No. Piercings in the mouth are objects where bacteria can grow. They are difficult to clean and cause infection and swelling. A child who has a heart defect can get an infection in the heart (endocarditis) from the bacteria on and around a piercing.

Does my child need prescription fluoride products?

The dentist may prescribe these based on the dental examination and x-rays.

Can my child get the laughing gas to stay relaxed during dental treatment?

Maybe. Your child can get the laughing gas to relax him/ her and reduce stress during dental treatment if the heart specialist has cleared your child for dental treatment. This is not an option if your child’s heart specialist has not cleared your child for dental treatment.


How can I prevent cavities and gum disease in my child?

Brush your child’s teeth every morning and night.

Use toothpaste with fluoride in it and has the ADA seal of approval.

Floss after brushing at night. Flossing cleans between the teeth where the bristles of a toothbrush cannot reach.

Drink fluoridated water.

Stay away from foods that have added sugar. In-between meal snacks should not be sweet treats.

Do not drink juices, sodas, or sports drinks often.


Questions your child’s dentist might ask you:

Who are your child’s doctors and how can I get in touch with them? 

What medicine does your child take? What are the dosages? How does your child take the medicine (Are they liquid, pills, or injections)?

Has your child had heart surgery? When? Who was the surgeon?

Does your child need heart surgeries in the future?

Does your child have any drug and food allergies?

Has your child’s heart specialist told you that your child needs antibiotics before dental treatment?

Does your child take Asprin®?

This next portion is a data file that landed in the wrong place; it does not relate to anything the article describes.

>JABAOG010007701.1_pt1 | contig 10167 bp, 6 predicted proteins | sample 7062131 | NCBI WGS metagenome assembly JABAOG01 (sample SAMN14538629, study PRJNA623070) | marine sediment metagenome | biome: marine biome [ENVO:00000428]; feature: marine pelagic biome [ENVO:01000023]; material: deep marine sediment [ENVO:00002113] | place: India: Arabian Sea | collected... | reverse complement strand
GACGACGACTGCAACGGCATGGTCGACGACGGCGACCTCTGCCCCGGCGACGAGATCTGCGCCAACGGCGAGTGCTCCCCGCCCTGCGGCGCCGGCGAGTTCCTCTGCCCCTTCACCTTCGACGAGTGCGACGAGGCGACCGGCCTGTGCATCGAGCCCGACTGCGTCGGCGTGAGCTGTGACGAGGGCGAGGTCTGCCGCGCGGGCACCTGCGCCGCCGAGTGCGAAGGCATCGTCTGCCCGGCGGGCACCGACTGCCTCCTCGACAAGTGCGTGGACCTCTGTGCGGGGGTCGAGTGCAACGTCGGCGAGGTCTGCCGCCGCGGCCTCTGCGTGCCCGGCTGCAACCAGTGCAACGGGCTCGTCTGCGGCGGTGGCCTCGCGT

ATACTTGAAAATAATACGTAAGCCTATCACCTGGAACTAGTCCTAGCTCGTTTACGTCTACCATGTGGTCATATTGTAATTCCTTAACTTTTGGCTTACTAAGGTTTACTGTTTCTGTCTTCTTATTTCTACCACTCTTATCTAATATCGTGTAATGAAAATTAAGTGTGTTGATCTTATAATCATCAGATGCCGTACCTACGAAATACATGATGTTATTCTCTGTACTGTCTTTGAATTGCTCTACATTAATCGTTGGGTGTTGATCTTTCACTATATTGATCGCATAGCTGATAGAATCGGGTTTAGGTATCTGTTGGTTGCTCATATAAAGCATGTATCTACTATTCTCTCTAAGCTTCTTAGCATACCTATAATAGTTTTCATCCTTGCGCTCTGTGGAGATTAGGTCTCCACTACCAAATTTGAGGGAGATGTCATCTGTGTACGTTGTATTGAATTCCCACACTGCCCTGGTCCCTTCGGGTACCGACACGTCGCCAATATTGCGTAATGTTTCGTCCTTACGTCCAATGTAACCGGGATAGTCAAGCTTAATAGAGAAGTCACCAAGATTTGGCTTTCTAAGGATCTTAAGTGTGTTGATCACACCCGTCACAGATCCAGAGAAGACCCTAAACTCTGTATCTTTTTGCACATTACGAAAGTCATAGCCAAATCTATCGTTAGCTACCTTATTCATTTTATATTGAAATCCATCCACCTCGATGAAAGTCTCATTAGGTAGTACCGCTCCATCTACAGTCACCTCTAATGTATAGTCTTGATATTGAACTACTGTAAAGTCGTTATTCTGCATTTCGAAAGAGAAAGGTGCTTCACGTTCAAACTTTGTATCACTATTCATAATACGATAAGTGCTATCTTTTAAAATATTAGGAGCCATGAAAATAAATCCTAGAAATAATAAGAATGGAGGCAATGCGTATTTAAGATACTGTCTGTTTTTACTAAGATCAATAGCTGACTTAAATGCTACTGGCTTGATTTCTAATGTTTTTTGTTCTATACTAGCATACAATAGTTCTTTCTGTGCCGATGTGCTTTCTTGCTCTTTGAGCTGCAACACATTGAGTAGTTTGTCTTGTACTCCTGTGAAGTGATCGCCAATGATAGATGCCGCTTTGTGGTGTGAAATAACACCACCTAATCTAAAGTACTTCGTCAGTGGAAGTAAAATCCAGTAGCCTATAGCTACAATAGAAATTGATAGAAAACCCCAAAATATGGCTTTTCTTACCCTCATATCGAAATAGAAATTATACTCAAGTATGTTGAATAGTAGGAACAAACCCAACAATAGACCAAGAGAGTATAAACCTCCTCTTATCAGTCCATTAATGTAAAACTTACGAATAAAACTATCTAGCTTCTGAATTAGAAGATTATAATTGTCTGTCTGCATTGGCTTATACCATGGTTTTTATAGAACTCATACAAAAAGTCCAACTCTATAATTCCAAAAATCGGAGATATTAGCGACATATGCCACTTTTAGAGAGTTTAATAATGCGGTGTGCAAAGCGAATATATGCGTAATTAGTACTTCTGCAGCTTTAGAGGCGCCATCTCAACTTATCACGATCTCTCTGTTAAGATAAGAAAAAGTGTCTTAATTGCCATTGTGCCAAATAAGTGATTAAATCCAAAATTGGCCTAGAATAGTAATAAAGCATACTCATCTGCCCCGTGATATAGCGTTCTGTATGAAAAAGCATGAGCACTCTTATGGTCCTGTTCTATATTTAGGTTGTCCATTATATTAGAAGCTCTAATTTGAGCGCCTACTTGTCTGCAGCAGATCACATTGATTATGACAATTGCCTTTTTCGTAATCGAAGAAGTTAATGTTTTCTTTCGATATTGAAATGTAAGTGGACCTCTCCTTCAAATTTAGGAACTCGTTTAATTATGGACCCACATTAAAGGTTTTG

What is your child’s blood oxygen level in room air?

What does your child eat for meals and snacks, and what do they drink?

Has your child had any complications or problems when having dental work done in the past?

Is your child afraid of the dentist?


Questions you should ask your child’s pediatrician:

Does my child need any extra protection while receiving dental care?

Is there anything the dentist should do differently for my child?

Does my child need antibiotics before dental treatment?


When should my child see a dentist?

A child should see a dentist within 6 months of the first tooth coming in or by the first birthday- which ever happens first. It is never too late to start taking your child to the dentist.


How often should my child see the dentist?

Most children should see the dentist every 6 months. However, if your child is at high risk for dental caries, the dentist may recommend more frequent visits, such as every 3 or 4 month.


       Children with heart disease can get cavities, just like children who do not have heart disease.

       Dental cavities are preventable by ensuring a healthy, low-sugar diet and regular brushing and flossing.


How to find a pediatric dentist:

American Academy of Pediatric Dentistry: www.aapd.org

American Board of Pediatric Dentistry: www.abpd.org 

Additional Information on Congenital Heart Defects:



Note: The information you see describes general oral health information for children with heart conditions, but it does not apply to everyone. This information is not medical advice. Please contact a healthcare provider if your child has a medical problem. If you think your child may have a medical emergency, please call your child’s doctor or an emergency number immediately.


Text by Priyanshi Ritwik, DDS, MS

Edited by Julie Schiavo, MLIS, AHIP